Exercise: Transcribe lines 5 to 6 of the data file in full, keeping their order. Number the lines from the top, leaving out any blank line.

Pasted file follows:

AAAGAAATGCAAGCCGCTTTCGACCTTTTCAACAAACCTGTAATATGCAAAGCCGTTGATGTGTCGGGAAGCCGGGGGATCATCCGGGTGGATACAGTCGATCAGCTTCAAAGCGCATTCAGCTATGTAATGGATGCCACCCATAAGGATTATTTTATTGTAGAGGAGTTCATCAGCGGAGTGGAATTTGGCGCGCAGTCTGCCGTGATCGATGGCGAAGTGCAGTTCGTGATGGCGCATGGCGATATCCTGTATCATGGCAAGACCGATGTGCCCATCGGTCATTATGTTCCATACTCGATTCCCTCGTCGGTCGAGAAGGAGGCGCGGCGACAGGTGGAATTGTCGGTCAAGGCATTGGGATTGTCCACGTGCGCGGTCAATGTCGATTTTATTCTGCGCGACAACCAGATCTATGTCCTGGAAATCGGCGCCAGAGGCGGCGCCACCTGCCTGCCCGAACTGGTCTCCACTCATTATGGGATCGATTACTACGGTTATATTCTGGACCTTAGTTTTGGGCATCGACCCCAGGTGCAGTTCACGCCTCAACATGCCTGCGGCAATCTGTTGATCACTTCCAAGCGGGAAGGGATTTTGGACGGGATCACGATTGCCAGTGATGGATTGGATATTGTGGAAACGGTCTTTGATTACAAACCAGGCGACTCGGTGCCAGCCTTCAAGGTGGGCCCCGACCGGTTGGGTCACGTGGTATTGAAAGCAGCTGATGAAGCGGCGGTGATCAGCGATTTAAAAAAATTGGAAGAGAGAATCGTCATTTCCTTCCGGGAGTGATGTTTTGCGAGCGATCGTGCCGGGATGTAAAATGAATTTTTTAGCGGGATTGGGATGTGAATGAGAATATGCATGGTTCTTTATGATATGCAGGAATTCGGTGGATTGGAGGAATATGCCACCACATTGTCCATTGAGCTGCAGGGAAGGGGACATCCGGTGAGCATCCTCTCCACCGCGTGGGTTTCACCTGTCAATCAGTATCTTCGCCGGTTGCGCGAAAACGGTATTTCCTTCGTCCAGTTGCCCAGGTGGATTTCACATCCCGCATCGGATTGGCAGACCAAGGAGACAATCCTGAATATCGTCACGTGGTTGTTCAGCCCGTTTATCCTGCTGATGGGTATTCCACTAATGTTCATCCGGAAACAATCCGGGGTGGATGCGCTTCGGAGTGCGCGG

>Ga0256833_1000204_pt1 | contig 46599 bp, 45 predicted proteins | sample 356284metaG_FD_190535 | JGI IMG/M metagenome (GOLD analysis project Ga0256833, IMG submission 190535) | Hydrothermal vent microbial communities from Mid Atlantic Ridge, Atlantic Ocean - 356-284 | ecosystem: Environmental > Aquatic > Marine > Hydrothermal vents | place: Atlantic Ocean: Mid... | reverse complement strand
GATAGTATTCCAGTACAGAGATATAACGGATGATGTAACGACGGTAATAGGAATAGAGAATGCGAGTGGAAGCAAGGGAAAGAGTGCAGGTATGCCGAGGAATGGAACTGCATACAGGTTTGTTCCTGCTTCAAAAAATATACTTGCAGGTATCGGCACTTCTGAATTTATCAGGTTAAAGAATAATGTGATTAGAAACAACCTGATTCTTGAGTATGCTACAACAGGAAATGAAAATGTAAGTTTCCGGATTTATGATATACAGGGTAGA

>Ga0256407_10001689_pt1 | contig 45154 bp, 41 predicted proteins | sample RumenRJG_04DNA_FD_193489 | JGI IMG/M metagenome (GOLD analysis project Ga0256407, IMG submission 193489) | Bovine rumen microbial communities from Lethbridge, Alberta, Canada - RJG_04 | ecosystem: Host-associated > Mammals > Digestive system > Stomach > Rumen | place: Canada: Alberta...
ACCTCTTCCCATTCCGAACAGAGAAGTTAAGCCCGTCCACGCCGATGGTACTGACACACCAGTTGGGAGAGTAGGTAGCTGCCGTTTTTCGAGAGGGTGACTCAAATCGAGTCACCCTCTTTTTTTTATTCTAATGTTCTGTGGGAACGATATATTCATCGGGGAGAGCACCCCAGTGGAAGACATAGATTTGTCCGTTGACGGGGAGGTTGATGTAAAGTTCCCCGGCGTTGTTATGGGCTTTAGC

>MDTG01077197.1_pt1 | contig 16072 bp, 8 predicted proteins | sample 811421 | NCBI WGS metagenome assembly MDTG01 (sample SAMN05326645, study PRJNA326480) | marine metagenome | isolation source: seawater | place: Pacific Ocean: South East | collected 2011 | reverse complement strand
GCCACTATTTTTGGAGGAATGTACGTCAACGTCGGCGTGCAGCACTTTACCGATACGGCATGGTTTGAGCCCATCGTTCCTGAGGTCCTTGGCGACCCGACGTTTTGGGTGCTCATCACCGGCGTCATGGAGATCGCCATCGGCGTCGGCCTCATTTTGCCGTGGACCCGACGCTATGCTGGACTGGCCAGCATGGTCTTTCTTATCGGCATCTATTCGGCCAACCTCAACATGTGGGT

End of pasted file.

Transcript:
ACCTCTTCCCATTCCGAACAGAGAAGTTAAGCCCGTCCACGCCGATGGTACTGACACACCAGTTGGGAGAGTAGGTAGCTGCCGTTTTTCGAGAGGGTGACTCAAATCGAGTCACCCTCTTTTTTTTATTCTAATGTTCTGTGGGAACGATATATTCATCGGGGAGAGCACCCCAGTGGAAGACATAGATTTGTCCGTTGACGGGGAGGTTGATGTAAAGTTCCCCGGCGTTGTTATGGGCTTTAGC

>MDTG01077197.1_pt1 | contig 16072 bp, 8 predicted proteins | sample 811421 | NCBI WGS metagenome assembly MDTG01 (sample SAMN05326645, study PRJNA326480) | marine metagenome | isolation source: seawater | place: Pacific Ocean: South East | collected 2011 | reverse complement strand